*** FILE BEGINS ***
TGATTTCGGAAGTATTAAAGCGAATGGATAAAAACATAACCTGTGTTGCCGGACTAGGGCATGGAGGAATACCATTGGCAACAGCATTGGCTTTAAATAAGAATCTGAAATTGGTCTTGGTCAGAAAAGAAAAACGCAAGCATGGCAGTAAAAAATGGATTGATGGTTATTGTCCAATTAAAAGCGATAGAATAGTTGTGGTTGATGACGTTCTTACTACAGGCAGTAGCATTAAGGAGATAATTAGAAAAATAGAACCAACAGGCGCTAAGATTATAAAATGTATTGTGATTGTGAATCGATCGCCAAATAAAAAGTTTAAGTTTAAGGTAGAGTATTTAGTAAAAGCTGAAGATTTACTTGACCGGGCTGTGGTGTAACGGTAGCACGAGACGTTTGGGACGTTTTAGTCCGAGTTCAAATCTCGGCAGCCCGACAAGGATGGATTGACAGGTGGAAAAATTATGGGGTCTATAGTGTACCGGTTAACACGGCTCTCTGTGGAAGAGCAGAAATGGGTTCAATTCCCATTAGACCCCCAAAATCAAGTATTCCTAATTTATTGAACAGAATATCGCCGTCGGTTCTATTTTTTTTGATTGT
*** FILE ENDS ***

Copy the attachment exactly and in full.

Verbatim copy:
TGATTTCGGAAGTATTAAAGCGAATGGATAAAAACATAACCTGTGTTGCCGGACTAGGGCATGGAGGAATACCATTGGCAACAGCATTGGCTTTAAATAAGAATCTGAAATTGGTCTTGGTCAGAAAAGAAAAACGCAAGCATGGCAGTAAAAAATGGATTGATGGTTATTGTCCAATTAAAAGCGATAGAATAGTTGTGGTTGATGACGTTCTTACTACAGGCAGTAGCATTAAGGAGATAATTAGAAAAATAGAACCAACAGGCGCTAAGATTATAAAATGTATTGTGATTGTGAATCGATCGCCAAATAAAAAGTTTAAGTTTAAGGTAGAGTATTTAGTAAAAGCTGAAGATTTACTTGACCGGGCTGTGGTGTAACGGTAGCACGAGACGTTTGGGACGTTTTAGTCCGAGTTCAAATCTCGGCAGCCCGACAAGGATGGATTGACAGGTGGAAAAATTATGGGGTCTATAGTGTACCGGTTAACACGGCTCTCTGTGGAAGAGCAGAAATGGGTTCAATTCCCATTAGACCCCCAAAATCAAGTATTCCTAATTTATTGAACAGAATATCGCCGTCGGTTCTATTTTTTTTGATTGT